At Buna that year it rained about a hundred and seventy inches (4,300 mm). I have found out since that we got more than our share in December and January 1942–43.
- Lieutenant General Robert L. Eichelberger. Read his full story.
Buna is a coastal village on the north coast of Papua.
In November 1942, the Japanese occupied Buna, with its handful of houses and huts, and one airfield. Along with Gona and Sanananda, it was the site of a fierce and costly battle for the Allies known as the Battle of the Beachheads.
After the Allies' victory on the Kokoda Track, the Japanese were pushed back into three positions along the beaches of the north coast of Papua. General Douglas MacArthur, commander of the Allied forces in the South West Pacific Area, demanded a quick victory at the Beachheads, no matter the cost. MacArthur not only underestimated Japanese capability, but he also underestimated the difficulties the Allies faced in terms of the terrain and climate.
Terrain and climate
Allied forces found themselves fighting in tough terrain. Tidal swamps and impenetrable jungle made movement difficult.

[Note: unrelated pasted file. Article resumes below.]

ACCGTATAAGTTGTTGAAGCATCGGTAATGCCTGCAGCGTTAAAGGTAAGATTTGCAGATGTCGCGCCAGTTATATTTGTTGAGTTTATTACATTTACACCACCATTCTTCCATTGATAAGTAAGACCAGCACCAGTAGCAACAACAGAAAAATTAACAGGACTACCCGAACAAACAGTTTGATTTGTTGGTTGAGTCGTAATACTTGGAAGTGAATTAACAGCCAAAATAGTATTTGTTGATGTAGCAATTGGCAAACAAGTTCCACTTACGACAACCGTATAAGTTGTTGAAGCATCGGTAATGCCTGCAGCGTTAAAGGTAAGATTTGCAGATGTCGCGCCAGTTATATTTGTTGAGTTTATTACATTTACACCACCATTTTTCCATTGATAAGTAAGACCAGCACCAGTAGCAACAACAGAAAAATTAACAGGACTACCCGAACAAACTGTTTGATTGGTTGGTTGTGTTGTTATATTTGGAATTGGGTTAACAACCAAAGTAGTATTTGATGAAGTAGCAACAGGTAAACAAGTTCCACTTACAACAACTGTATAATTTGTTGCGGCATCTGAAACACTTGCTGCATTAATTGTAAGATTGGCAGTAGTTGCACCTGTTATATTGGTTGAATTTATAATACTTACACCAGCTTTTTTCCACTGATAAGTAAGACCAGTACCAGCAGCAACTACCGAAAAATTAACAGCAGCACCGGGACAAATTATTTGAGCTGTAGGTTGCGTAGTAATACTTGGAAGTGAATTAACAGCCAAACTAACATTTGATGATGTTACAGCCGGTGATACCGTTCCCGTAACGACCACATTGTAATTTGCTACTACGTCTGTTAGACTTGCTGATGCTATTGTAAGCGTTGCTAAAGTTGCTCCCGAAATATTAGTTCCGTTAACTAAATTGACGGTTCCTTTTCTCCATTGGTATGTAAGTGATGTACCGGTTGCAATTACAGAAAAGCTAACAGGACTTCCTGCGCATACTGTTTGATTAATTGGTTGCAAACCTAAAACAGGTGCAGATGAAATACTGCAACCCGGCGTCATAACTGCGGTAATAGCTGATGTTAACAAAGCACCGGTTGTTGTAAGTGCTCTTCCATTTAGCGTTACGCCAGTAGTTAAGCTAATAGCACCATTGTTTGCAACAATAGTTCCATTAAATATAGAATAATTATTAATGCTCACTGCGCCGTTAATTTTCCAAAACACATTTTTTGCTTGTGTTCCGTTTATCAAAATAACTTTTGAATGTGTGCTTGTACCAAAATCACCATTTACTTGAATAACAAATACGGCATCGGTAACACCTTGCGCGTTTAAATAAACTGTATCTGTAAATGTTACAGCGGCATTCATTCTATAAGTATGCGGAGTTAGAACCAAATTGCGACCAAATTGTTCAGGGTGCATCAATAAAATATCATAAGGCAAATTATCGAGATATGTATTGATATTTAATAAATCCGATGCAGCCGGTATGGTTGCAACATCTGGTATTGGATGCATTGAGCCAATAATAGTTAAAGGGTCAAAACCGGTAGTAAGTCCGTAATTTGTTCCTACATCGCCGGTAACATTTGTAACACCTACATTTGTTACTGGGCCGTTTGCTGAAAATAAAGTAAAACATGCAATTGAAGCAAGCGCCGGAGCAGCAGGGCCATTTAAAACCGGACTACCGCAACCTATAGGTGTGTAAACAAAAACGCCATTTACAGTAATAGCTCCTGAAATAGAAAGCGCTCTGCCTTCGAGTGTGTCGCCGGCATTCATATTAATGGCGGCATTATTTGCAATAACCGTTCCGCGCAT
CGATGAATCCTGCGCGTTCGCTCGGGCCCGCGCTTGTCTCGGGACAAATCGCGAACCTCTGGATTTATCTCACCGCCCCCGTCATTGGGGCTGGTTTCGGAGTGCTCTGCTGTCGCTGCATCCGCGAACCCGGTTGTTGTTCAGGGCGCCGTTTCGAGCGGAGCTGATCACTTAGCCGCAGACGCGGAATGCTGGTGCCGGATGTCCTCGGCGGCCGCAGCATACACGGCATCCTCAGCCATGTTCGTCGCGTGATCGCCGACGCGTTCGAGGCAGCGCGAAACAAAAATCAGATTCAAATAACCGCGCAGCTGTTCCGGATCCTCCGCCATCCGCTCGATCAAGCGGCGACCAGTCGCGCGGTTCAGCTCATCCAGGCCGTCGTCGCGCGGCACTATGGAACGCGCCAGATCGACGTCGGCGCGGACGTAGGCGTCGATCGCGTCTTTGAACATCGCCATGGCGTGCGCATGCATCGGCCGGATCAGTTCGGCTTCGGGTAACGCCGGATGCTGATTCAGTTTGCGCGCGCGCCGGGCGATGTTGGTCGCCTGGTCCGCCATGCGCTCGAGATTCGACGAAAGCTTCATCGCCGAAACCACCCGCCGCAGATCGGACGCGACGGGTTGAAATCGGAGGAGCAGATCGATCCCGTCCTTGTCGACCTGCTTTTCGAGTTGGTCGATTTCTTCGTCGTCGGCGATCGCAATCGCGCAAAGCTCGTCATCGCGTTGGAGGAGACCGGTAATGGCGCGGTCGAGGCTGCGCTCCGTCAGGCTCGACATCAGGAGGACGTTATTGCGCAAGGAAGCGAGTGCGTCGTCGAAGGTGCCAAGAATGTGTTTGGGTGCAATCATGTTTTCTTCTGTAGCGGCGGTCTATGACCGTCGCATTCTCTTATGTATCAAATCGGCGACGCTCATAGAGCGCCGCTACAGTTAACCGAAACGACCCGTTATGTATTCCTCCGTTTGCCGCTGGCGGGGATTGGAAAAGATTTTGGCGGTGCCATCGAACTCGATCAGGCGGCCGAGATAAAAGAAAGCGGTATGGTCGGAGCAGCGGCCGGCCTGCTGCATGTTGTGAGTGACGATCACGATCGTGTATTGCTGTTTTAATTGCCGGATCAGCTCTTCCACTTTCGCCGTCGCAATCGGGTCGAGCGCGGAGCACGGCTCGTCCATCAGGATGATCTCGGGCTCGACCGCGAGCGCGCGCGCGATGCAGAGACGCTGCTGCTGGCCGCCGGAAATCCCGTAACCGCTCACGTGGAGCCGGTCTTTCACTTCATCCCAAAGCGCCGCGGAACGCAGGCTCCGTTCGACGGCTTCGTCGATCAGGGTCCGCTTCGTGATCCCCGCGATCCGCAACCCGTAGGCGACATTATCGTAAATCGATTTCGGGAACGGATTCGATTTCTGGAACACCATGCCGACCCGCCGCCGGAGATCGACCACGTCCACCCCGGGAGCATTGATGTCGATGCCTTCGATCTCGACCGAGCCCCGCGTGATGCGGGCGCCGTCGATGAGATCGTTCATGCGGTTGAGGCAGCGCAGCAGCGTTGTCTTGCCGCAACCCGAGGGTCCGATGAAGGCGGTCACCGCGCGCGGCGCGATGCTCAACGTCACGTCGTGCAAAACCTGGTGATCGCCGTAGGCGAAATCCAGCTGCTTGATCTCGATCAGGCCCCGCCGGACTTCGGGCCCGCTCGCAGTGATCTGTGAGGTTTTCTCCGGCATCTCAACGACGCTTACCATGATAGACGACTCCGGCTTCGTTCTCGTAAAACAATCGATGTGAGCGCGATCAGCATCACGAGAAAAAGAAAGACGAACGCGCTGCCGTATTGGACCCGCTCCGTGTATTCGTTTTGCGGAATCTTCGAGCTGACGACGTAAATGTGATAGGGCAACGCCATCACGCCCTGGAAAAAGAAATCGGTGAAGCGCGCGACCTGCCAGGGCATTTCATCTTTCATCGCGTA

The heat was oppressive and climbed to temperatures around 50˚C in the thick kunai grasses. It was the wet season, which brought a deluge of rain. Malaria was rife, causing many casualties for both sides.
Visibility in the jungle was poor, so units had to stick together. Officers had to stay in the thick of fighting, which drew the attention of Japanese snipers, resulting in disproportionately high casualties. This affected command.
Intelligence gathering on Japanese positions was often incomplete. Aerial photos could be deceptive as the dense jungle blocked views. Tanks provided welcome fire support in the Buna area, but they were not designed for operation in the thick jungle. They often hit stumps, logs and craters or became bogged, making them targets of enemy fire.
Discover what happened when US forces attacked Buna.